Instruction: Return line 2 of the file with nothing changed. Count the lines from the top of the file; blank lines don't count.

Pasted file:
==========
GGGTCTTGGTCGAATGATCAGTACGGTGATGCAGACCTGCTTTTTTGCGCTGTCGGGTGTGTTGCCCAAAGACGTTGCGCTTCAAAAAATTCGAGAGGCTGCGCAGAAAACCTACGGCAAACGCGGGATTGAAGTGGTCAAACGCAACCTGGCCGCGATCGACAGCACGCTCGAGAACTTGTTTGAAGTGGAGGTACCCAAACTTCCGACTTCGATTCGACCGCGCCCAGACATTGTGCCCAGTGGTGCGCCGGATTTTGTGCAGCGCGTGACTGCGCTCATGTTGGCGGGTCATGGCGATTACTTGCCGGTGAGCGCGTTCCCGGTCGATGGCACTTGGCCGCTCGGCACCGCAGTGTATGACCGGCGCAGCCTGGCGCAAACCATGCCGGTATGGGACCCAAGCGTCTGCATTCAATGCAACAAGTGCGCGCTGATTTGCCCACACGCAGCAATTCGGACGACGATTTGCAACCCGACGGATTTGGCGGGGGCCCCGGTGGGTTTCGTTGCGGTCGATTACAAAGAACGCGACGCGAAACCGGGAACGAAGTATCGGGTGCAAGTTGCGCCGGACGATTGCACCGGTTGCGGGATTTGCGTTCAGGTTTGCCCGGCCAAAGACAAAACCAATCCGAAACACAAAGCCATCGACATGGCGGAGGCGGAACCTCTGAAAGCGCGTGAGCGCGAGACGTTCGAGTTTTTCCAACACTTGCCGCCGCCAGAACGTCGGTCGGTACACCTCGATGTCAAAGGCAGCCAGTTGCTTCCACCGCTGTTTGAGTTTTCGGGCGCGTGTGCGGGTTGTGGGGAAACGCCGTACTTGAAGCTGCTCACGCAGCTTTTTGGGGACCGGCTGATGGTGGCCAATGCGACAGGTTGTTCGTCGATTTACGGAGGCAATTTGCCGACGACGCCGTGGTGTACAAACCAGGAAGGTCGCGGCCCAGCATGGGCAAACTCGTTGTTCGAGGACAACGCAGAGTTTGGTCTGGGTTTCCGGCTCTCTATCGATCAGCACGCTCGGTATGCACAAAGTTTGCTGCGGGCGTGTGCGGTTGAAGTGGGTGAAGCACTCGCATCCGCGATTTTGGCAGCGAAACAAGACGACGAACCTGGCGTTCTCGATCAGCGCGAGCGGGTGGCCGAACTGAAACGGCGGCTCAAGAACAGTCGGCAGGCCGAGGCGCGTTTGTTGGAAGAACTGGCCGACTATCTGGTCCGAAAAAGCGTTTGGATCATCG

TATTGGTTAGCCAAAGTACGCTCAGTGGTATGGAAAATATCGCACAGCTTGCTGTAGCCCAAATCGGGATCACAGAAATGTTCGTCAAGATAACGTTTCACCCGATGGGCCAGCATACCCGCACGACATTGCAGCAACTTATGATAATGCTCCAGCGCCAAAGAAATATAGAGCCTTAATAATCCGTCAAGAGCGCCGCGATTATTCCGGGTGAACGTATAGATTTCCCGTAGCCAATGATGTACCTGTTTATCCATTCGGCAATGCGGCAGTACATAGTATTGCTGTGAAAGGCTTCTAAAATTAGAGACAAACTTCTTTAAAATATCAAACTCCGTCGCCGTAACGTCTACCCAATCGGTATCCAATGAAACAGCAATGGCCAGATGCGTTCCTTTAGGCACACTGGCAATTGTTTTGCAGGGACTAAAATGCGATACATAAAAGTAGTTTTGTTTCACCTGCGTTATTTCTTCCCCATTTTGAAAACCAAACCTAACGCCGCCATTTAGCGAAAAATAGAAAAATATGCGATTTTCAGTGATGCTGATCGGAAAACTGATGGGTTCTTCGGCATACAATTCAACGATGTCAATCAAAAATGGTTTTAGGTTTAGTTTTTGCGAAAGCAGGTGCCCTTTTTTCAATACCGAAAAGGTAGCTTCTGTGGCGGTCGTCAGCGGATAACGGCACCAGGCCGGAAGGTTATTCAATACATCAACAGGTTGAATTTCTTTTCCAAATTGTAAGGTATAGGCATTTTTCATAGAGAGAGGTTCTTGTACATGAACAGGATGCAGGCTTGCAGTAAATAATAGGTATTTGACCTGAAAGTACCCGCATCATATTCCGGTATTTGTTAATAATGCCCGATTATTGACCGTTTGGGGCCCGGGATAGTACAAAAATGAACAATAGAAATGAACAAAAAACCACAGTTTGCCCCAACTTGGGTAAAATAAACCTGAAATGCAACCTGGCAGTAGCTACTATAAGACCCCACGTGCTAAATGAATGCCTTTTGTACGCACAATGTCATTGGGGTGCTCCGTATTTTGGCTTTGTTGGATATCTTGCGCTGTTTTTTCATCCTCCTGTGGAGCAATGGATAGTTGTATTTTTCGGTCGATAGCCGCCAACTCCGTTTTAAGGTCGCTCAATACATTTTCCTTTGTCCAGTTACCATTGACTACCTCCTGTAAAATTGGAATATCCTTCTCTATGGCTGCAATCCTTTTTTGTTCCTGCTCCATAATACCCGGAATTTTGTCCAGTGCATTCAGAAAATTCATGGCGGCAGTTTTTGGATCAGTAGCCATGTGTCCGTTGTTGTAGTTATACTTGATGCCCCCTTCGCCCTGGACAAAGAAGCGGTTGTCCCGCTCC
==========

TATTGGTTAGCCAAAGTACGCTCAGTGGTATGGAAAATATCGCACAGCTTGCTGTAGCCCAAATCGGGATCACAGAAATGTTCGTCAAGATAACGTTTCACCCGATGGGCCAGCATACCCGCACGACATTGCAGCAACTTATGATAATGCTCCAGCGCCAAAGAAATATAGAGCCTTAATAATCCGTCAAGAGCGCCGCGATTATTCCGGGTGAACGTATAGATTTCCCGTAGCCAATGATGTACCTGTTTATCCATTCGGCAATGCGGCAGTACATAGTATTGCTGTGAAAGGCTTCTAAAATTAGAGACAAACTTCTTTAAAATATCAAACTCCGTCGCCGTAACGTCTACCCAATCGGTATCCAATGAAACAGCAATGGCCAGATGCGTTCCTTTAGGCACACTGGCAATTGTTTTGCAGGGACTAAAATGCGATACATAAAAGTAGTTTTGTTTCACCTGCGTTATTTCTTCCCCATTTTGAAAACCAAACCTAACGCCGCCATTTAGCGAAAAATAGAAAAATATGCGATTTTCAGTGATGCTGATCGGAAAACTGATGGGTTCTTCGGCATACAATTCAACGATGTCAATCAAAAATGGTTTTAGGTTTAGTTTTTGCGAAAGCAGGTGCCCTTTTTTCAATACCGAAAAGGTAGCTTCTGTGGCGGTCGTCAGCGGATAACGGCACCAGGCCGGAAGGTTATTCAATACATCAACAGGTTGAATTTCTTTTCCAAATTGTAAGGTATAGGCATTTTTCATAGAGAGAGGTTCTTGTACATGAACAGGATGCAGGCTTGCAGTAAATAATAGGTATTTGACCTGAAAGTACCCGCATCATATTCCGGTATTTGTTAATAATGCCCGATTATTGACCGTTTGGGGCCCGGGATAGTACAAAAATGAACAATAGAAATGAACAAAAAACCACAGTTTGCCCCAACTTGGGTAAAATAAACCTGAAATGCAACCTGGCAGTAGCTACTATAAGACCCCACGTGCTAAATGAATGCCTTTTGTACGCACAATGTCATTGGGGTGCTCCGTATTTTGGCTTTGTTGGATATCTTGCGCTGTTTTTTCATCCTCCTGTGGAGCAATGGATAGTTGTATTTTTCGGTCGATAGCCGCCAACTCCGTTTTAAGGTCGCTCAATACATTTTCCTTTGTCCAGTTACCATTGACTACCTCCTGTAAAATTGGAATATCCTTCTCTATGGCTGCAATCCTTTTTTGTTCCTGCTCCATAATACCCGGAATTTTGTCCAGTGCATTCAGAAAATTCATGGCGGCAGTTTTTGGATCAGTAGCCATGTGTCCGTTGTTGTAGTTATACTTGATGCCCCCTTCGCCCTGGACAAAGAAGCGGTTGTCCCGCTCC